SPECIAL FEATURE - An obsession with music by V. Ramnarayan
Excerpts from a freewheeling conversation T.M. KRISHNA had with the author.
Can you describe your practice methods?
In my early days I practised a lot, thanks to my guru Seetarama Sarma Sir. I can’t say that I was very disciplined, getting up early and doing sadhakam and all that, but I used to work at it. The period I slogged a lot was late school and early college – 1992 to 96, 10 hours a day.
I used to pick up a raga and just sing, sing, sing, sing, sing! Alapana, tanam, endlessly. I used to jam with Sriram Gangadharan a close friend. If we heard a Natakurinji in a concert, we came home and started singing the raga. It used to go on into the night. My practice has always been late at night.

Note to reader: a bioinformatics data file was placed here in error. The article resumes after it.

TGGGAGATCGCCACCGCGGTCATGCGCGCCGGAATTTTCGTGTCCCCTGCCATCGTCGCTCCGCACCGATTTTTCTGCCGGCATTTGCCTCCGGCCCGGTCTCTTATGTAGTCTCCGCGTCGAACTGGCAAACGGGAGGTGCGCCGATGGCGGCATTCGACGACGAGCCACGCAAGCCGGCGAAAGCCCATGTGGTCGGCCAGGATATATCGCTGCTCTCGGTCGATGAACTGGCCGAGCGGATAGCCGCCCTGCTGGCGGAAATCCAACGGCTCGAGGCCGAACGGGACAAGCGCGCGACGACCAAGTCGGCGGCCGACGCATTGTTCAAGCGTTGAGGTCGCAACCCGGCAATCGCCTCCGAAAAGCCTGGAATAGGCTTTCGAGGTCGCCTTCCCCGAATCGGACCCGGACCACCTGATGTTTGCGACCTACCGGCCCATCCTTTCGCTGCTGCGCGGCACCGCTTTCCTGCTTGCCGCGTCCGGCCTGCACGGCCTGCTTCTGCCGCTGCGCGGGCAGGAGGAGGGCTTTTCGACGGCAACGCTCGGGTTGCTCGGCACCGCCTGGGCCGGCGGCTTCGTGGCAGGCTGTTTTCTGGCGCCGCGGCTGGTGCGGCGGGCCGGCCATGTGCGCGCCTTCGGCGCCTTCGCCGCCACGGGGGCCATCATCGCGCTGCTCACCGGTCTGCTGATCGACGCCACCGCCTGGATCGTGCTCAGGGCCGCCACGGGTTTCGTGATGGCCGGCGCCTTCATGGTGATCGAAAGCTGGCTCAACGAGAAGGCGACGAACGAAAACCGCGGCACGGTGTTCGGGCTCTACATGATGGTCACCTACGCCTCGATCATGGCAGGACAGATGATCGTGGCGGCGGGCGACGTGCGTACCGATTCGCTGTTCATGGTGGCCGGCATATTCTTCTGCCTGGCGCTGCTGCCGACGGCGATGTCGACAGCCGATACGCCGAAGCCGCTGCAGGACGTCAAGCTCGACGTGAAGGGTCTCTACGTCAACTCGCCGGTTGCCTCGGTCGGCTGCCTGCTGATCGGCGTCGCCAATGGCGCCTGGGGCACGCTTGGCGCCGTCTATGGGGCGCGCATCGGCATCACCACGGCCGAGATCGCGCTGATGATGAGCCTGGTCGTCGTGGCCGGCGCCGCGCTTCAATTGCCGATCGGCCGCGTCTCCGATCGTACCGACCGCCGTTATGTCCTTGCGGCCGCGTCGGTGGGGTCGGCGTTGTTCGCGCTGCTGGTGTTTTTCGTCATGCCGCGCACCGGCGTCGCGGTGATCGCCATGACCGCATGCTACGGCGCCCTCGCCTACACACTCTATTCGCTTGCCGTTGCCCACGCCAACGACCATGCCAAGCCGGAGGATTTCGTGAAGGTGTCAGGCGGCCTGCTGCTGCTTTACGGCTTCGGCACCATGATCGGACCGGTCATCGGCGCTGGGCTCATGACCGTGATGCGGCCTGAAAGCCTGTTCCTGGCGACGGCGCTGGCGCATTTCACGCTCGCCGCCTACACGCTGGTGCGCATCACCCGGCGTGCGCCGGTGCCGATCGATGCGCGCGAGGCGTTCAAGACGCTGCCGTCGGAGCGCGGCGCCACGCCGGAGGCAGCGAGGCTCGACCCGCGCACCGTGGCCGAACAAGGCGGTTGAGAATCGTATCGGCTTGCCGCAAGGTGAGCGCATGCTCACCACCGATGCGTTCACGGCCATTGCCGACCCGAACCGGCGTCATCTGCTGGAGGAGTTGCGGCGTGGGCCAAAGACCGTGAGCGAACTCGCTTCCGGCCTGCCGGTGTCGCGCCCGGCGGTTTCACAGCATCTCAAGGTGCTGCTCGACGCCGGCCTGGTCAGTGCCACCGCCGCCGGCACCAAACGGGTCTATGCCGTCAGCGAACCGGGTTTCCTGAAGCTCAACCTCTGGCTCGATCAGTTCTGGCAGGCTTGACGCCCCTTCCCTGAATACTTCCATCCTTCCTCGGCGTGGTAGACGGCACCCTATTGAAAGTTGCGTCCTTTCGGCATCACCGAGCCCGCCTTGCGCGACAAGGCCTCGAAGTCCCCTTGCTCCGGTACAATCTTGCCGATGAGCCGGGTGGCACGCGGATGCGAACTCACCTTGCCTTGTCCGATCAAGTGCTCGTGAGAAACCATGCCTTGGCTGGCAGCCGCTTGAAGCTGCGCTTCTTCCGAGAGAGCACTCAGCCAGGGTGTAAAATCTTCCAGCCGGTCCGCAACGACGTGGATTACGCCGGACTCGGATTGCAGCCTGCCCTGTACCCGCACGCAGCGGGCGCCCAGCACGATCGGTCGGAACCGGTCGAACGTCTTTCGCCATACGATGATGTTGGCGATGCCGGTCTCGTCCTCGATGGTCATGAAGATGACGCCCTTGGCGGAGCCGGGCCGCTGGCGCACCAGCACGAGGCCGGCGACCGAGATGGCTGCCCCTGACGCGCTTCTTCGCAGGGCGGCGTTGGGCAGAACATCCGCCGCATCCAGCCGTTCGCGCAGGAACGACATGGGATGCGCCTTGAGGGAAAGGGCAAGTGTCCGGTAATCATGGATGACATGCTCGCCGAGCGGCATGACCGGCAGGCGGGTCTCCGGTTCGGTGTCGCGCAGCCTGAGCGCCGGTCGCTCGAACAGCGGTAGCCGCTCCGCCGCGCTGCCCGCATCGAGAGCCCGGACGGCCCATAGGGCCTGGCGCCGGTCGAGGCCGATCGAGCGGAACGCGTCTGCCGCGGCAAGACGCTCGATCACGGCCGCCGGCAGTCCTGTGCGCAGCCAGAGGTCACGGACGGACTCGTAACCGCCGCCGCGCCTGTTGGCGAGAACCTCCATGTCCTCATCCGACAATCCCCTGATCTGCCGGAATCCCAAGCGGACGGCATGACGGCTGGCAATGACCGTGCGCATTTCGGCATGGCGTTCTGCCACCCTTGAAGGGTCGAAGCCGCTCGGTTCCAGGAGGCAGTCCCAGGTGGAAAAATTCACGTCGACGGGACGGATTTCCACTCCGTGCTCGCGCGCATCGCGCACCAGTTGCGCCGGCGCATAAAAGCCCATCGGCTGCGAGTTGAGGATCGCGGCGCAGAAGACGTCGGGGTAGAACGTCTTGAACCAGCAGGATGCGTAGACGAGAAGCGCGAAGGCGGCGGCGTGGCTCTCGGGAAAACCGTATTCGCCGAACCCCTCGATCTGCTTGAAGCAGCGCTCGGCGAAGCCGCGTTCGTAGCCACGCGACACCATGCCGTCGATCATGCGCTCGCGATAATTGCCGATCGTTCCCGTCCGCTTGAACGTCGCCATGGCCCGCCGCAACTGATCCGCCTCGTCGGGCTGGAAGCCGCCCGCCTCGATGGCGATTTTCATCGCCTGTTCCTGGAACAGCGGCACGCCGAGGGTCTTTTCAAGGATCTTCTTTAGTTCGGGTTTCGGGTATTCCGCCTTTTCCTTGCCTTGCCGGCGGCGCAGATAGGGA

I have this theory that we should push our mental capacity to the extreme during practice. A lot of nonsense may be there inside your head. When you practise Natakurinji for six hours for instance, other raga-s could be there inside you. Every musician has to develop a sieve in the thought process that will help to bring out the juice of what your mind is thinking and deliver it. Not necessarily in a concert, but when you sing naturally. You first need to throw everything out. You need to expel all extraneous matter. When you sing for four hours – you will reach a point when you are brain dead. But you just have to get to that point, where you are so saturated that you will go mad! After that, the mind starts clearing up what you sing. Among 50 ideas that come up in your mind, one idea may survive. Many people told me I was overdoing it, singing too much. Being the kind of person I was, I rebelled and continued to do exactly what I wanted to do. This was very good in one way. I learnt it all my way. If someone asked me to sing Todi, I just poured out everything I knew of Todi, all the sangati-s.
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